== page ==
Your ancestry provides you with bumps to two predetermined stats and a free roaming bump.  So still tying to the stereotypes but with some flexibility.  So you can have a stronger elf or a smarter dwarf.  It’s better for sure.   Ancestry also, like the Ancestry book, provides things that are genetic – base speed, darkvision etc.  It also determines base hit points, which I thought was kind of neat.   Ancestries also provide some feats at certain levels because Pathfinder loves its Feats.  This is something I’ve seen in other games (notably Shadows of the Demon Lord) where your ancestry or kin provides ongoing benefits as you level.  These pretty much all play into the stereotypes though so it’s a bunch of “meh” in relation to this article.

The Pathfinder subgroups are called Heritages, which further grants bonus abilities, though no attribute bumps.   This is where you find your resistances and your skill bonuses etc.  Much of this could be more easily adapted into a culture or an upbringing category rather than an ancestry subgroup.

Backgrounds though I like pretty much in their entirely.  They provide more meat than the D&D ones do and a strong sense of the character pre-adventuring.  They each provide two stat bumps – one a choice between two based on the background and one free as well as a “do a thing” skill, a Lore skill and a Feat. 

Pathfinder also includes a stat bump in the class selection – something that 13th Age does and perhaps others.  Following that you get a handful of free attribute bumps to sprinkle around as you see fit.

All this comes together pretty nicely though there are still very much some issues to be had.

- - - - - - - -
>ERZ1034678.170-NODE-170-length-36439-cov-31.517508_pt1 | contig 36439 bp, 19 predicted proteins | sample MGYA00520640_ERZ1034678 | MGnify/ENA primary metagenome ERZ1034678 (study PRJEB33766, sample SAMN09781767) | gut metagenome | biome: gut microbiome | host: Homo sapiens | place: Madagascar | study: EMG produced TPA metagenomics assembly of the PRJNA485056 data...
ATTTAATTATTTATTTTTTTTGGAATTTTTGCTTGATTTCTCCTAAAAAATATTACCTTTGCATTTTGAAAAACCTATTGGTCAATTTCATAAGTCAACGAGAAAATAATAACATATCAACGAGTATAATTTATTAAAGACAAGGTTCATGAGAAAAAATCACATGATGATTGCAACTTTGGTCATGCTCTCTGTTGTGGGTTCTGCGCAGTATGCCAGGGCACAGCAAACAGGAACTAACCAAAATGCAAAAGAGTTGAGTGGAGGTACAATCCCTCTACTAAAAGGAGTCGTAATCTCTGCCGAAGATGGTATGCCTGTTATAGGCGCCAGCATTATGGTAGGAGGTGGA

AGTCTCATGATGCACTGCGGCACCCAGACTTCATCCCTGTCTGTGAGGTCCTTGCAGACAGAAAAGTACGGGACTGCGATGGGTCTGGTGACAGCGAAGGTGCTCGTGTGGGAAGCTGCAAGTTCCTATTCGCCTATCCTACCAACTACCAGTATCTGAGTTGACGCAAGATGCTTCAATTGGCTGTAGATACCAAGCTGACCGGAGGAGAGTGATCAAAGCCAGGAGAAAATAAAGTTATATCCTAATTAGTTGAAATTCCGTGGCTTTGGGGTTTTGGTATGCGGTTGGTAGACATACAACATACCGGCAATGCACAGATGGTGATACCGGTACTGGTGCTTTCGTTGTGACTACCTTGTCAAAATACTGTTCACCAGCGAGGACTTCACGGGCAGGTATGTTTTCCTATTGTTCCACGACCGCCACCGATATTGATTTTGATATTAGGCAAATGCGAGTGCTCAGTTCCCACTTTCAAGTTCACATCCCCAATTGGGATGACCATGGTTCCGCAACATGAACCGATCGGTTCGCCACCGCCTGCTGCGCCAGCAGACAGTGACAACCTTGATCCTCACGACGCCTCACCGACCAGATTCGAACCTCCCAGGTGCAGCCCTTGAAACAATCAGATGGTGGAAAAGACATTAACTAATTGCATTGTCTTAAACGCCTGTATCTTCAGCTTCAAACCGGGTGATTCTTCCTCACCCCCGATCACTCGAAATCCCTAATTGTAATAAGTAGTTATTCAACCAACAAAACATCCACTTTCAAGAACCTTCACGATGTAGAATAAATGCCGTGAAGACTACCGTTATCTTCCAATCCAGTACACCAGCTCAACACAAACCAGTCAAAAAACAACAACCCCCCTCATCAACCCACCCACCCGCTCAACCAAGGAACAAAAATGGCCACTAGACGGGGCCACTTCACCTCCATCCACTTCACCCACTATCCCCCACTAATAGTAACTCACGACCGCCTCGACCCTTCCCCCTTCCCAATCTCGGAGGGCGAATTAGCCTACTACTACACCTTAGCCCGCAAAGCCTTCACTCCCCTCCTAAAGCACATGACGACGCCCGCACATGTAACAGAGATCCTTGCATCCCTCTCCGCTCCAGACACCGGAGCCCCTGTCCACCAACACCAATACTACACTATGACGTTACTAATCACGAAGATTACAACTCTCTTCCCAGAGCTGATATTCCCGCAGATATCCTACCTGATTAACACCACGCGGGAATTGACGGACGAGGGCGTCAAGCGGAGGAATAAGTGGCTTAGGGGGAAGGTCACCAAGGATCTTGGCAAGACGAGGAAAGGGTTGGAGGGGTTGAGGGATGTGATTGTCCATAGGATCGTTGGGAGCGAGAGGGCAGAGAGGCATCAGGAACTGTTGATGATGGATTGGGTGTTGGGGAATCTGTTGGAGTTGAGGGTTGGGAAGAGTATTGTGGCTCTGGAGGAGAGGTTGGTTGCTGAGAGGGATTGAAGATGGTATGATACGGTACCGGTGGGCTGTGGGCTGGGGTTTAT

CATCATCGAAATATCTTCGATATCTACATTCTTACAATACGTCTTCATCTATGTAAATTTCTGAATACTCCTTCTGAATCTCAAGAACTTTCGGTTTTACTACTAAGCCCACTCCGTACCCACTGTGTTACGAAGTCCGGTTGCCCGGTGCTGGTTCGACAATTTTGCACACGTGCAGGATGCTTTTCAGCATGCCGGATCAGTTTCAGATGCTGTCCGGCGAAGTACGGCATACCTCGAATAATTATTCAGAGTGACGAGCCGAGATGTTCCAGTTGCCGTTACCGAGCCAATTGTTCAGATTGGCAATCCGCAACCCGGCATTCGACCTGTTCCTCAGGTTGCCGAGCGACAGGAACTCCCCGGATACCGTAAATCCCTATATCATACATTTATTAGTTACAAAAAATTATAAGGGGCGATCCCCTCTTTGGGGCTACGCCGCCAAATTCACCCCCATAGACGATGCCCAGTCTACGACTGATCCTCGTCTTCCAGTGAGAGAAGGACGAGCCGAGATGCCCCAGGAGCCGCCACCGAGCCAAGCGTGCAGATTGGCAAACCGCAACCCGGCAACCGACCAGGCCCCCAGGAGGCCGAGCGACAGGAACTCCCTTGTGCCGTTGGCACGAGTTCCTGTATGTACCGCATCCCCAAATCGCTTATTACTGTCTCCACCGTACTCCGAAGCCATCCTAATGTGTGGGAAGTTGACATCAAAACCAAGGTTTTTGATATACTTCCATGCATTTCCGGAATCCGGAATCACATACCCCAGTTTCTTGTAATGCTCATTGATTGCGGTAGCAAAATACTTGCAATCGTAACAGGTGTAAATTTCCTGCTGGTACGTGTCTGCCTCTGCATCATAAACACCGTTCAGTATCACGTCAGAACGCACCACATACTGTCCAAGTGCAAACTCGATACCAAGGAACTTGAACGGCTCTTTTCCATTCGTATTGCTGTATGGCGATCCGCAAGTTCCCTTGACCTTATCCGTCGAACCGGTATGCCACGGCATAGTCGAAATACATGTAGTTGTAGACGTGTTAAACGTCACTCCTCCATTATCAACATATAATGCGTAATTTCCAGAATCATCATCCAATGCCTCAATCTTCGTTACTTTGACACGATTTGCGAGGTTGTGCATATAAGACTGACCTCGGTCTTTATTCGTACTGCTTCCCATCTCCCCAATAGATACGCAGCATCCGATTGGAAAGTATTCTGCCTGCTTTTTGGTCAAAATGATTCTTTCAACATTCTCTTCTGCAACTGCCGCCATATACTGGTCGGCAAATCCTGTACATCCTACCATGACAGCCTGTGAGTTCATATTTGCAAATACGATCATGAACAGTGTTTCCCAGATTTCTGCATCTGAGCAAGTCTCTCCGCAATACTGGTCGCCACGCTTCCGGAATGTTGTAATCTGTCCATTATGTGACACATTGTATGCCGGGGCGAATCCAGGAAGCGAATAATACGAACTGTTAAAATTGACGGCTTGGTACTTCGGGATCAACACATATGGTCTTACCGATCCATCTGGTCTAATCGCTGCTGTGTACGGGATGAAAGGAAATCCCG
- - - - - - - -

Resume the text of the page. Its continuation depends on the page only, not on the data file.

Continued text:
My Verdict

Much as how for ages female characters had a mandatory lower strength attribute than male characters it’s time that D&D moved forward in how they approach character ancestries.  While much of the issue can be dealt with by the DM and players putting work into presenting the various denizens of their worlds with a multitude of cultures and backgrounds there’s always the specter of the racial bonuses.  These products seek to address this to varying degrees of success and none of them are perfect.  If I had to pick one I’d go with the Ancestry  and Culture book.  However any GM worth their salt that wants to honestly address this issue at their table is going to look at these products and likely cobble together their own.  I know I’d take some ideas from Pathfinder (Ancestry hit points, class based attribute bumps) and some from the Ancestry book and hammer them together with the already existing backgrounds from D&D.   If you used Ancestry, Culture and Backgrounds with each providing different elements you could have an excellent system with a high degree of flexibility for both players and NPCs.

 

Chris Fougere
Currently running - Conan, Shadow of the Demon Lord, D&D Odyssey of the Dragonlords, Stars Without Numbers, D&D Greyhawk and Fallout 2d20

Currently playing - Sentinels of the Multiverse RPG, Forbidden Lands, D&D